Tonight at 10pmET/9pmCT, ABC News will debut its latest long-form documentary series, “NY Med.” Like previous efforts “Boston Med” and “Hopkins,” the new series is from producer Terry Wrong, and follows life at a busy hospital in a big city. This time the city is New York, and the hospital is New York Presbyterian.
The first episode follows the format that made the others such compelling TV, weaving together stories of doctors, residents, nurses and patients. Some staffers appear in multiple episodes, others appear only once.
One doctor that is sure to draw attention to the series is Dr. Mehmet Oz, who also hosts a successful daytime talk show, when he isn’t in surgery. In the debut episode, Oz operates on a patient named Jack Abramson (pictured), a man with no friends or family at his side when he first comes in. Wrong says that it was never his intention to follow Oz.
“One of the ironies here is that I went up there and I didn’t want to do the easy thing, and follow Oz. I kind of fell into it, because my videographer in cardiac asked ‘can’t I follow him for a little bit?’” Wrong said at a screening of the program. “The first thing she shot was that Jack Abramson case. I just started watching the tape, and you don’t really need two producer brain cells to know that this is great TV.”
While New York is a city that would seem to be ripe for this sort of program, Wrong said that it was actually a real challenge.
“We had shied away from New York medicine in the past,” Wrong said, noting the difficulty in getting everyone from hospital administrators to doctors and patients on board. Luckily, he added, the staff at Presbyterian were exceedingly welcoming, having been big fans of his last two efforts on ABC.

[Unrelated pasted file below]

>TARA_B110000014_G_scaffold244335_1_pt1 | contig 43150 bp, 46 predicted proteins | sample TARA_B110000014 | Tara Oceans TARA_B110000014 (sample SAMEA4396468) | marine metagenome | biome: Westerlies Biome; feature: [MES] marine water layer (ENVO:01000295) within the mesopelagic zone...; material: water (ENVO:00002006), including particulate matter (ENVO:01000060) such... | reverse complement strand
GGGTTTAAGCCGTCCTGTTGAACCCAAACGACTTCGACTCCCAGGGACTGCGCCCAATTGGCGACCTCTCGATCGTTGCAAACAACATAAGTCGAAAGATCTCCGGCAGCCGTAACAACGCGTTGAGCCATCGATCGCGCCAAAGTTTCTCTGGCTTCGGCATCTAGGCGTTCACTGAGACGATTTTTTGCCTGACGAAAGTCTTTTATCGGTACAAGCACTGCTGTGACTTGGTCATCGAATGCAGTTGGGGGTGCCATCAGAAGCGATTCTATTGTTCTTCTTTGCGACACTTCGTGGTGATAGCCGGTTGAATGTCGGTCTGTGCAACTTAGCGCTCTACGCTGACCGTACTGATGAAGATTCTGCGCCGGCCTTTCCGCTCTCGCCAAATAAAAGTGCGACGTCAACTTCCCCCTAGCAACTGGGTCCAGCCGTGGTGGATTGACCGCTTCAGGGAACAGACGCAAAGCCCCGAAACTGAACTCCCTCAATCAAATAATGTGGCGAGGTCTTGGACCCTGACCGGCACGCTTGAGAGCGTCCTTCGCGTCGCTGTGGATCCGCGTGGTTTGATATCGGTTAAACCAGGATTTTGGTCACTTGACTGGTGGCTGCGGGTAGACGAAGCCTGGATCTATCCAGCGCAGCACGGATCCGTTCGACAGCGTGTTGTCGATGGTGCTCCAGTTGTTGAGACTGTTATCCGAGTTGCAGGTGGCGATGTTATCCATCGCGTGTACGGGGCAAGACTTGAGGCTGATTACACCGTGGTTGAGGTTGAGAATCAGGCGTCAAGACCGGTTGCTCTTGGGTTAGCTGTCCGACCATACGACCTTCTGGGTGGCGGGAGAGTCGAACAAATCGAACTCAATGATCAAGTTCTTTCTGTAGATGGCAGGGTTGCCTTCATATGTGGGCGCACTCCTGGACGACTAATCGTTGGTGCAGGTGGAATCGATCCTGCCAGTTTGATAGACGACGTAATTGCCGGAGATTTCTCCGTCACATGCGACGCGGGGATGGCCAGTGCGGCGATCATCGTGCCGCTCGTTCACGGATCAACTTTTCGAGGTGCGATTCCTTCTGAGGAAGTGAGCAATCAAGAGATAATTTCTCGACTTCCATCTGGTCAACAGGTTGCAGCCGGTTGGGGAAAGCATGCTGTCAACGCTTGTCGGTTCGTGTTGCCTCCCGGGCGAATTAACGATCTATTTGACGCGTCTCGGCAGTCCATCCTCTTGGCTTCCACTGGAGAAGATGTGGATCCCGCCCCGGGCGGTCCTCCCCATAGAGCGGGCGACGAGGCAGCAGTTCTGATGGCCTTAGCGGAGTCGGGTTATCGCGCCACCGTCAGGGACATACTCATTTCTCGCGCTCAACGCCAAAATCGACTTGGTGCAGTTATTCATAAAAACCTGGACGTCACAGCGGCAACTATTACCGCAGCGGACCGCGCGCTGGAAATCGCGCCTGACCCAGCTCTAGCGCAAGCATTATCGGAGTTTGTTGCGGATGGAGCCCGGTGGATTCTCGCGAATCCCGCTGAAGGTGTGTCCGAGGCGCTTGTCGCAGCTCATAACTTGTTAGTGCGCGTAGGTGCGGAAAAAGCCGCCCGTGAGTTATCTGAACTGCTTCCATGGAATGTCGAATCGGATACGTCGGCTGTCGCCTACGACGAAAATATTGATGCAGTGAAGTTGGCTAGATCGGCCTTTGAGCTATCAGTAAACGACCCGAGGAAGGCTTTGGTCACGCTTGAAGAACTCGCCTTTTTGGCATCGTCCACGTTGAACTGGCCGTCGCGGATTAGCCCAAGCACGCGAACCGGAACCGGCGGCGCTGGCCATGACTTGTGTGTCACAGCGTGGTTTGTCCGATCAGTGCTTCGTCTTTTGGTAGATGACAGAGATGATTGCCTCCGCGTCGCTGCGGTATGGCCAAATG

The first episode opens with an ER patient with a problem familiar to anyone who watches the commercials during football games. The man had taken a Cialis, and it resulted in him having an erection that lasted far longer than the four hours cited on the box. Given the circumstances, one would think it would be hard to get a patient to agree to be filmed. Wrong says that is not the case.
“There isn’t much of a sell job, people intuitively get it, overwhelmingly, 90% or 95% say yes,” he said. “There are certain areas where you will get a higher turn-down rate, cosmetic surgery, for example, but I think people do it because something bad has happened to them, and they are just going to sit there and be more or less passive as treatments and tests are done to them, whereas this feels kind of like a proactive thing they can do.”
Representatives from the hospital, along with some of the doctors and nurses featured in the program, were in attendance at the screening, and said they were pleased with the final product, though some noted the awkwardness of watching themselves on-screen.